The Atomic Licensing Board evaluating opposition to uranium mining in southwest South Dakota switched its focus on Wednesday to the challengers' contention that mining could contaminate ground water.
The Wednesday session was the second of three days of hearings at the Hotel Alex Johnson in Rapid City. The hearings are scheduled to conclude today.
The Oglala Sioux Tribe and Consolidated Intervenors insist that not enough geological data was collected to effectively evaluate the potential for contamination. They say Powertech/Azarga, which is seeking permission to mine, has ignored evidence that the geological formations are fractured in the area into which water would be injected to wash uranium to the surface. Fractures in those formations would allow radioactive contamination to flow from one level to another, opponents of the mining say.
The two groups won a small victory Wednesday when the three-judge panel ordered Powertech to share additional geographical information it bought from the Tennessee Valley Authority.
On Tuesday, board judges spent the day interviewing a panel of experts who represented the varying opinions of the of Nuclear Regulatory Commission and Powertech/Azarga and the opposing views of the tribe and intervenors regarding historical and cultural surveys done during the licensing procedure.
In 2009, Powertech applied for a license for its proposed Dewey-Burdock in situ leach recovery facility in Custer and Fall River counties. The Nuclear Regulatory Commission in April approved Powertech's initial license.
Consolidated Intervenors and the OST have challenged the findings of the Draft Supplemental Environmental Impact Statement released in November 2012. They say not enough information was collected.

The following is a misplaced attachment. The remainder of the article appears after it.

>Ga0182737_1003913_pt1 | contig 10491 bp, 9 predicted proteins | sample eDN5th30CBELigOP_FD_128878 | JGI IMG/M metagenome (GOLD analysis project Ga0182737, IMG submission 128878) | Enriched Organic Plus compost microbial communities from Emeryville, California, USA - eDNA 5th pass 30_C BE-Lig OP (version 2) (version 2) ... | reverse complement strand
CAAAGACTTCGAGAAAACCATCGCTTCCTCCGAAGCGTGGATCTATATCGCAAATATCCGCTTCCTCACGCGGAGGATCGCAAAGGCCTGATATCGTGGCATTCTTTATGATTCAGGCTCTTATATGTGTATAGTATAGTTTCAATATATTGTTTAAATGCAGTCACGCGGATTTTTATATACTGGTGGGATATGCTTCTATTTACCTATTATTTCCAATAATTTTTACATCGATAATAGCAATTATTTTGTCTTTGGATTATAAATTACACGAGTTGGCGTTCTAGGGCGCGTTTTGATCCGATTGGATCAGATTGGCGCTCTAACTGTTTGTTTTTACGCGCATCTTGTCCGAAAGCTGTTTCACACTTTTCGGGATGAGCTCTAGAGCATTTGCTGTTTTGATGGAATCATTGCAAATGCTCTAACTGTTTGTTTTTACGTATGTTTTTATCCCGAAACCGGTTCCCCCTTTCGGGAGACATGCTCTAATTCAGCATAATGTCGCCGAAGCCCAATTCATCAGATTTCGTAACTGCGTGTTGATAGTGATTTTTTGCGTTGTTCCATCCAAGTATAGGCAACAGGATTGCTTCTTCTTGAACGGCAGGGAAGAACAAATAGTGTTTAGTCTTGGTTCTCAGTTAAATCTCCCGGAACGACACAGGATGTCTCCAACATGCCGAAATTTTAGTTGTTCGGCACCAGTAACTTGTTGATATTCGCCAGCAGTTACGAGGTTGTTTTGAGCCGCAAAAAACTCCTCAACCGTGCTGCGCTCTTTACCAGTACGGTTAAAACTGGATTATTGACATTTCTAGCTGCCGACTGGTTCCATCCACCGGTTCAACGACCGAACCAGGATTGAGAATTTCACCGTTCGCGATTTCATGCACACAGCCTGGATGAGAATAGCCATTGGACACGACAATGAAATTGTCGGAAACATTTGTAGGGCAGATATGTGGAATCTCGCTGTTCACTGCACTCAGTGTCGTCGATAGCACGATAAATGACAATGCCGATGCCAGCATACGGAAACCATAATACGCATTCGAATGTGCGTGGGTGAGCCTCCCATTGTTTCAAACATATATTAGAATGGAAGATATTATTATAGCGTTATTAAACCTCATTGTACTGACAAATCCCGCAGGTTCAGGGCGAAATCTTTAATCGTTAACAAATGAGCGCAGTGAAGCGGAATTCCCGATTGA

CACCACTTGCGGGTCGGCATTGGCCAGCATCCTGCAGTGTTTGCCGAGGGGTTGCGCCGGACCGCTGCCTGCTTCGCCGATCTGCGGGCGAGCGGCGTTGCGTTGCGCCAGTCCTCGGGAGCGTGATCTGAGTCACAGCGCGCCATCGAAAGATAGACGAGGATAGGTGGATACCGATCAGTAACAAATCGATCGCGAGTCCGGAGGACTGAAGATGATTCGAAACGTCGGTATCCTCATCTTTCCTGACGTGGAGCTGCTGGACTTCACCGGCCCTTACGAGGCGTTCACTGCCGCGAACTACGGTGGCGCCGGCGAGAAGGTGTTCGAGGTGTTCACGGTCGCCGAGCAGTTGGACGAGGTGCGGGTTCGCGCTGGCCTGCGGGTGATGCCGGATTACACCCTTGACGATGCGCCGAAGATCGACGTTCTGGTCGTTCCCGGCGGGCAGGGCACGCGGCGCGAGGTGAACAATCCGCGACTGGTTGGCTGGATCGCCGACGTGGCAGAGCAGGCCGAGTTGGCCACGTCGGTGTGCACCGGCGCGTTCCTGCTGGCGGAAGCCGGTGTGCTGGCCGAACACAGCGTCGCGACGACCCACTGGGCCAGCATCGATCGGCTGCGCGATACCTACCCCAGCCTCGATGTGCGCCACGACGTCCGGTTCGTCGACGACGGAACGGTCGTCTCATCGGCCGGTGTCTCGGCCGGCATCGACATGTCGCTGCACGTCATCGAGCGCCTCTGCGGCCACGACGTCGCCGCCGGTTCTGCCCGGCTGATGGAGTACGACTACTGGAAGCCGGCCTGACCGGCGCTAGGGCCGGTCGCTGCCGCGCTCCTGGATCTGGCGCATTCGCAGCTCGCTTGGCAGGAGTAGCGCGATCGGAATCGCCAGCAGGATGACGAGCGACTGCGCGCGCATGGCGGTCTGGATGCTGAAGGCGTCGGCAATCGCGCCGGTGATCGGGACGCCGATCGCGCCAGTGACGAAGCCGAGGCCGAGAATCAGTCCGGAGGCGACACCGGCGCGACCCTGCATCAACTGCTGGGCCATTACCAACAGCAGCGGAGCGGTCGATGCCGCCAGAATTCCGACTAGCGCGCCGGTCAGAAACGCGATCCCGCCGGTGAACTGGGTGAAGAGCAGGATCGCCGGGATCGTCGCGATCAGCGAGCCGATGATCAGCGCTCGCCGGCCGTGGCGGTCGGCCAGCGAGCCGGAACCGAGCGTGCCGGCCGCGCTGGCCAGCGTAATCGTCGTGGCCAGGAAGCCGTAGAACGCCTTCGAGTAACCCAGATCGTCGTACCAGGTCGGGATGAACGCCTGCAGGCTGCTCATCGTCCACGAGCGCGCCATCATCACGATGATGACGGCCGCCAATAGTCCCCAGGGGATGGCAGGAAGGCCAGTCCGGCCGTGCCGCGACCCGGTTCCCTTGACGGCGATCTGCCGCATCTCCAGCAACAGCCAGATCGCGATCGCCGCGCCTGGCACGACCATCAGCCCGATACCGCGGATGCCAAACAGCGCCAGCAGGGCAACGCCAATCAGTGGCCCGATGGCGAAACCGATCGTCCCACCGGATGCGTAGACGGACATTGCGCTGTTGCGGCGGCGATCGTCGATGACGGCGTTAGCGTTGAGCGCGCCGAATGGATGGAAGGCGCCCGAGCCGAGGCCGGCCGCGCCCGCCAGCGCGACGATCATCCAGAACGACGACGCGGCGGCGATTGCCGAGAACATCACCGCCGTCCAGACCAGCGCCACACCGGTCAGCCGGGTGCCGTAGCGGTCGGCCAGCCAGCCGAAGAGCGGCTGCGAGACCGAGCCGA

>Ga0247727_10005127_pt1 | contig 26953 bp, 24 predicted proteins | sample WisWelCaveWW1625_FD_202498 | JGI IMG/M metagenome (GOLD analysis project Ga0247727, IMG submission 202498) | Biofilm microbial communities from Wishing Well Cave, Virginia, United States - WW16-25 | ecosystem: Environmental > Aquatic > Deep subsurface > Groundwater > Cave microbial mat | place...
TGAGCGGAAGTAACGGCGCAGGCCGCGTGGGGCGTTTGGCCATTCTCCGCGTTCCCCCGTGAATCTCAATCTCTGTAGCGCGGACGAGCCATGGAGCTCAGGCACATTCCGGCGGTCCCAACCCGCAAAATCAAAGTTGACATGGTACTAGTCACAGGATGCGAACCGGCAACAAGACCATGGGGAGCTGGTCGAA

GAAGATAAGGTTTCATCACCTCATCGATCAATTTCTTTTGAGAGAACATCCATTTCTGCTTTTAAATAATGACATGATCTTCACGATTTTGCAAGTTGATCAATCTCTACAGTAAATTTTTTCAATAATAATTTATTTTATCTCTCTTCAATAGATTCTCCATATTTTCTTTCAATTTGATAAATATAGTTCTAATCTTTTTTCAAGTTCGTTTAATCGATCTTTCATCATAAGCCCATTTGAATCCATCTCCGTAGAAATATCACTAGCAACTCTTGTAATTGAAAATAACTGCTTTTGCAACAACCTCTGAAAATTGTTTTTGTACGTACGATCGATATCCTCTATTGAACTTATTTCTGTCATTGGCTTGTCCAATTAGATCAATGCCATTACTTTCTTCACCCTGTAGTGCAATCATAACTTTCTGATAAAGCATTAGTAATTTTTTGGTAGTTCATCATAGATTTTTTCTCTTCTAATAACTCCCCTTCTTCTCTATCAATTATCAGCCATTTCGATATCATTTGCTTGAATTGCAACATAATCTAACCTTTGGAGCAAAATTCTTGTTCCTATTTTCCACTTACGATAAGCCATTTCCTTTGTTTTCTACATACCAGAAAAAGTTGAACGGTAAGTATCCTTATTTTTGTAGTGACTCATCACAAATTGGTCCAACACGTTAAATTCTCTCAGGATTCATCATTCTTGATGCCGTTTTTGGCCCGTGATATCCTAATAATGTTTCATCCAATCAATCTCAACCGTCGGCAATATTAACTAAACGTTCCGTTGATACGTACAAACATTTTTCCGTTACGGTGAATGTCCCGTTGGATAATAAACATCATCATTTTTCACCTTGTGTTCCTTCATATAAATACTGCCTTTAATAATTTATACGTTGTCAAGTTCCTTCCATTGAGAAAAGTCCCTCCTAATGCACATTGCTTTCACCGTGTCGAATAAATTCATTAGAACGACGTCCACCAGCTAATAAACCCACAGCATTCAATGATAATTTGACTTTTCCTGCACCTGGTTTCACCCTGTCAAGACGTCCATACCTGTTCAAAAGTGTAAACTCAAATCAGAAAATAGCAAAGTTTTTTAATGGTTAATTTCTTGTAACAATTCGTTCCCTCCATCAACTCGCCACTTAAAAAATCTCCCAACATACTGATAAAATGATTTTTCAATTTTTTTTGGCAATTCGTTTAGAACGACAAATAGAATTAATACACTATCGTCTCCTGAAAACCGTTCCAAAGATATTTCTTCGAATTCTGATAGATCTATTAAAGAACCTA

On Wednesday, a new panel of experts representing the interests of Powertech, NRC, the OST and Consolidated Intervenors sparred over the validity of the geological and hydrological data used to support their contrasting positions.
Powertech and the NRC staff experts are satisfied that the data used to support the license request have shown water quality and groundwater supplies will not be damaged by the mining. They also stressed that additional information will be collected once well-field development begins. At that point, Powertech has the authority to do further testing and will be required to do that monitoring to ensure the water remains uncontaminated.
The information Powertech has supplied is more than adequate to meet federal guidelines for the baseline-groundwater quality required, the company's attorney, Christopher Pugsley, said.
Jeffrey Parsons, the OST attorney, disagreed. He said the Dewey-Burdock mining presents a unique situation because of the thousands of boreholes drilled years ago in the area.
Waiting to gather more information after the company actually begins to develop the site will be too late, Parsons said.
"The current data and methodology are not adequate to assess the environmental impacts under the National Environmental Protection Act," Parsons said. "NEPA requires all relevant data be included."